Trip Ideas

5 Bird Watching Northern California Hot Spots In Nevada County

Welcome to paradise. A birder's paradise, that is. Our extreme elevation gradient ranging from gently sloping foothill grasslands up to tall alpine peaks allows more than 200 species of birds to breed, winter, or migrate through. If you love birding or birdwatching Nevada County is a must.

Tips & Resources

We’re so glad you’re planning to visit us, on your trip here we ask you to recreate respectfully and sustainably to ensure Nevada County remains beautiful and vibrant by following the 7 principles of Leave No Trace.

Go with the experts – Sierra Foothills Audubon Society in Grass Valley offers guided bird walks and cool maps of local birding hot spots

Pick up a guide to bird watching from our local book stores before you head out

Check out this list of ten Truckee River Watershed Council restoration sites – beautiful streams, meadows, creeks and trails that make for excellent birding and wildlife watching.


By Laura Petersen

Birds, birds everywhere. Whether you’re a newbie, hobbyist or a full-fledged experienced birder, the rich ecological diversity found in Nevada County makes our historic towns and trails a bird watching Northern California paradise.

An Old Hobby Becomes A New Sensation

bird watchers on Orene Wetherall Trail by Woodpecker Preserve
Birdwatchers on trail near the Woodpecker Preserve – Photo by: Laura Petersen – Image appears courtesy: Bear Yuba Land Trust

In recent years, birding has become an overnight sensation among audiences young and old. And for good reason. Watching beautiful birds in their natural habitats is an instant stress reliever and deeply satisfying to the soul. Getting into this form of recreation is naturally accessible and open to people of all abilities and backgrounds. Once you have basic gear like a trusty identification book or smartphone app and a pair of binoculars, you are ready to hit the trail.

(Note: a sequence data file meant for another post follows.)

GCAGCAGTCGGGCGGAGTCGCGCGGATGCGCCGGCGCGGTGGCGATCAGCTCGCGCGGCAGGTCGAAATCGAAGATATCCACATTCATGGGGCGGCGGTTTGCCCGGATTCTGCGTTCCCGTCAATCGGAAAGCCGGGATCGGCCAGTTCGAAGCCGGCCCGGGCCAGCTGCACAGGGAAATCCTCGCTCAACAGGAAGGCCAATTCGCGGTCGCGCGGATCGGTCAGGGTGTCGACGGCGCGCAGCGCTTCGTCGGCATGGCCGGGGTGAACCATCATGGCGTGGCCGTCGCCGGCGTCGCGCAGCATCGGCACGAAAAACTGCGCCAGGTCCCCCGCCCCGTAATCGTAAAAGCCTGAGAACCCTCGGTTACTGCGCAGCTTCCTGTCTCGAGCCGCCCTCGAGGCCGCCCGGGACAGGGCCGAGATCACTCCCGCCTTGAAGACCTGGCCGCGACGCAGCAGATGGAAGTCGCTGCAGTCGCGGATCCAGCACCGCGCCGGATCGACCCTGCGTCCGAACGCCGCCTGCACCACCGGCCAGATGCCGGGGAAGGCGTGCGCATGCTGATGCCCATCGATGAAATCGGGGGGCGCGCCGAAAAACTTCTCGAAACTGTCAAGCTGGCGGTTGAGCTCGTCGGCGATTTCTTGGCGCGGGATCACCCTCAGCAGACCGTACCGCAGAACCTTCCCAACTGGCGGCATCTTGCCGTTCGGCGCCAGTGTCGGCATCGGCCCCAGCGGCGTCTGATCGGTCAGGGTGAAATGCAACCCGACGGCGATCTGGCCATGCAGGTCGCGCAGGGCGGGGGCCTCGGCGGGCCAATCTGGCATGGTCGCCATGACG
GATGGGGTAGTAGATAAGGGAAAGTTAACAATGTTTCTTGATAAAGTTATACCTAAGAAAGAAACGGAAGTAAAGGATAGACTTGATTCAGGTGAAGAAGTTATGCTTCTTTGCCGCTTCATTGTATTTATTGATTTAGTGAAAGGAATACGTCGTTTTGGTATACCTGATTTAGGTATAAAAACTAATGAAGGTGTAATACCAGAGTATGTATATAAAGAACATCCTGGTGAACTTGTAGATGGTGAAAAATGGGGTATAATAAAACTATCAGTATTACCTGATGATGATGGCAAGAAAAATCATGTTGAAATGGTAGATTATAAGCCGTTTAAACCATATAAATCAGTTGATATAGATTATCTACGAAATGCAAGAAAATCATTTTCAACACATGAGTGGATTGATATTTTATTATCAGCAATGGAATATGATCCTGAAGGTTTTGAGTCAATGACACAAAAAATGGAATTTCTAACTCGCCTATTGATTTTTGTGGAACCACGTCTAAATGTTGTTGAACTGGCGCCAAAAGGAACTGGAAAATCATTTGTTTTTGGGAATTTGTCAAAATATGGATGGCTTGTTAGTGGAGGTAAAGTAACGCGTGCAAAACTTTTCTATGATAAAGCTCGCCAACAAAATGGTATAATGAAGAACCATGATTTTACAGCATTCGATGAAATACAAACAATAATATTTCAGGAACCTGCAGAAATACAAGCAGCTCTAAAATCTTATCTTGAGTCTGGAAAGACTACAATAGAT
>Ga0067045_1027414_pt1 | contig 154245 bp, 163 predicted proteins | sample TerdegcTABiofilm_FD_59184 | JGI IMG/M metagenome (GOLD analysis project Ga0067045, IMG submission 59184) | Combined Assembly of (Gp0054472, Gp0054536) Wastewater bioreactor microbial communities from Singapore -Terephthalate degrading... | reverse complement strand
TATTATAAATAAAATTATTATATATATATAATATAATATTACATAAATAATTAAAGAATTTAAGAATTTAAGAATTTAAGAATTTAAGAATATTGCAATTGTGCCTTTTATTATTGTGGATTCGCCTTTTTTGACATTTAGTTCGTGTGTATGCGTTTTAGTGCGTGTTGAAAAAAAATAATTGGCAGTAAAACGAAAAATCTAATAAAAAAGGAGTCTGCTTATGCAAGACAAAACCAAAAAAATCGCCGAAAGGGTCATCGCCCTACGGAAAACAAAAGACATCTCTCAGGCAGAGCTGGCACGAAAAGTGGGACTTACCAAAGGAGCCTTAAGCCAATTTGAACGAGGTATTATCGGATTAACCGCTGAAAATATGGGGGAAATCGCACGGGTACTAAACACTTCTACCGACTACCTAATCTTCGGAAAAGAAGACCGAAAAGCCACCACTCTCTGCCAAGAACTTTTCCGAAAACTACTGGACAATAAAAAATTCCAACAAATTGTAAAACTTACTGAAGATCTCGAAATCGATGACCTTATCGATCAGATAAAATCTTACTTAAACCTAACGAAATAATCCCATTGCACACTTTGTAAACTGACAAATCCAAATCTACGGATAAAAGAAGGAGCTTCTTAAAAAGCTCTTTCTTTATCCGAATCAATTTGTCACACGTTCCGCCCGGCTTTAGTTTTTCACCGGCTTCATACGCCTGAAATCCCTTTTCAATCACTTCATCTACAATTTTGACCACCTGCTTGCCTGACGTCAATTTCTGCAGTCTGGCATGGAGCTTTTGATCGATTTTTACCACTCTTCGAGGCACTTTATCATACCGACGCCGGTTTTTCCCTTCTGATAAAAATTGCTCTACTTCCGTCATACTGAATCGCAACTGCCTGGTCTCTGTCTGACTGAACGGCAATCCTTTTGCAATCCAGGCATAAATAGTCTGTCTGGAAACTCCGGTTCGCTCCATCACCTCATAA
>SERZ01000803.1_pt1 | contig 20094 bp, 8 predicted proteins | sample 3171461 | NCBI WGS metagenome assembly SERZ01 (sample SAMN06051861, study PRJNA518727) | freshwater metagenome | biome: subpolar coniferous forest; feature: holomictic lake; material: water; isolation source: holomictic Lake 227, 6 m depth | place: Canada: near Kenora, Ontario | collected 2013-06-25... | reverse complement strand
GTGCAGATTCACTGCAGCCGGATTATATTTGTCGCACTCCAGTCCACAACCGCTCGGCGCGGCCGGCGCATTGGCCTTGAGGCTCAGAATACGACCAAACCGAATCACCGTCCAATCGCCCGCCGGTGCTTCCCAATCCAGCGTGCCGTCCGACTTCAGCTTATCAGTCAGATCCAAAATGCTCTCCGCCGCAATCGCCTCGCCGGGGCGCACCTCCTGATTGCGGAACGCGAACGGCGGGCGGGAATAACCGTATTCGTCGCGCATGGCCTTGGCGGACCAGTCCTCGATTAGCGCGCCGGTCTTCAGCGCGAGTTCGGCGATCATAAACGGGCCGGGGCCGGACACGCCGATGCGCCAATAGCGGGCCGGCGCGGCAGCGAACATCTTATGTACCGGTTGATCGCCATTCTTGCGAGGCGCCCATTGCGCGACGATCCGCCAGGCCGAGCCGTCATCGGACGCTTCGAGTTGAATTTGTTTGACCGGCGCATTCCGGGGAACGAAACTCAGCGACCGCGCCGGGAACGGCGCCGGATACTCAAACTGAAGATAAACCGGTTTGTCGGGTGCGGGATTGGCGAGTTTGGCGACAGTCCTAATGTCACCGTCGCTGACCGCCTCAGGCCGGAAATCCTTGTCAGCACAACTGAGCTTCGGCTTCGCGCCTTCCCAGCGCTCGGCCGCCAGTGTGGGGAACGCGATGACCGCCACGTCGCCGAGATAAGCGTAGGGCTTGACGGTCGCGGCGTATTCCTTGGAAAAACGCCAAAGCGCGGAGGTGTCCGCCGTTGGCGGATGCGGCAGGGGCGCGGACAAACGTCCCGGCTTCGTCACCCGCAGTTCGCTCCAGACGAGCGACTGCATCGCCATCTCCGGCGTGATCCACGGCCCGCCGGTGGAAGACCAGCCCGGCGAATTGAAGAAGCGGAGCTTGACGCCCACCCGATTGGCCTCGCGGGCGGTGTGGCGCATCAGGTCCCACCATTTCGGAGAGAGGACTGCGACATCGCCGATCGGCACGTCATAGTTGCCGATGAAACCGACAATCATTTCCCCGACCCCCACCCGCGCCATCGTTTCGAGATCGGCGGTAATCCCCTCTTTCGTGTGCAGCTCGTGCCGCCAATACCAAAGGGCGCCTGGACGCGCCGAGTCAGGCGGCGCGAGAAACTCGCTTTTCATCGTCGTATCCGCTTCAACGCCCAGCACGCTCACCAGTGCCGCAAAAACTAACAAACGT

Look Up And Notice The World

From the lower-elevation oak woodlands and foothills to the soaring crest of the Sierra Nevada, visitors looking for feathered friends won’t be disappointed. A pack ready for the day will prepare you for hours of enjoyment in nature.

Where To Start

Whether you’re ready to go solo or you’d like to venture out with a guided group, we’ve put together a starter resource list below with a handful of beginner locations and other information to help get you started. But feel free to explore on your own. Any green space or open water source will do. Use virtual maps to pinpoint good spots and plan your itinerary right from home. And remember, always pack out what you pack in!

Did you know? Nevada County is home to four State Parks, all considered wonderful birding destinations in their own right. Wanna avoid the crowds? See our list of winter hikes or beginner-friendly bird watching locales below.

Grass Valley

Condon Park

A Bullock’s Oriole

If you are looking to grab a quick hour of bird identification before breakfast, head to Condon Park. This urban park isn’t exactly the wilderness but it’s easily accessible to downtown Grass Valley and quite birdy!

What You’ll See

Look for sparrows and towhees as well as migrant species like Bullock’s Oriole, Wilson’s Warblers and Western Tanagers along the path and in the willow around the cattail-lined pond. Black Phoebes and Western Bluebirds favor the open areas and Cedar Waxwings can be found in the treetops. Wandering along the trails weaving through the disc golf course, you may spot woodpeckers and Northern Flickers. Be careful of flying discs!

Visit Bear Yuba Land Trust for a map


Black Swan

a green heron a river shoreline
A Green Heron

Similar to Hirschman’s Pond, Black Swan is the result of Hydraulic Mining, a relic of the gold rush era. A towering hydraulic mining cliff looms over a groundwater-fed pond surrounded by a lush riparian strip. Nature is reclaiming this preserve – Blue oaks, foothill pines, buckbrush, manzanita, and toyon are common shrubs of the drier areas.

What You’ll See

This location is birdy almost any time of the year. Be on the lookout for ducks. Hooded Merganser and Bufflehead from late fall through early spring, and Wood Duck, Mallard, and Canada Goose year-round. Green Heron nest in the dense vegetation along the shoreline while Belted Kingfishers and Northern Rough-winged Swallows nest in holes in the cliff face.

Visit Bear Yuba Land Trust for a map

Nevada City

Cascade Canal Trail – Woodpecker Preserve

A male pileated woodpecker

This level trail along an irrigation ditch passes through a lower montane forest composed of mature ponderosa and sugar pines, incense cedar, madrone, Douglas fir, and black oak, dogwood and manzanita.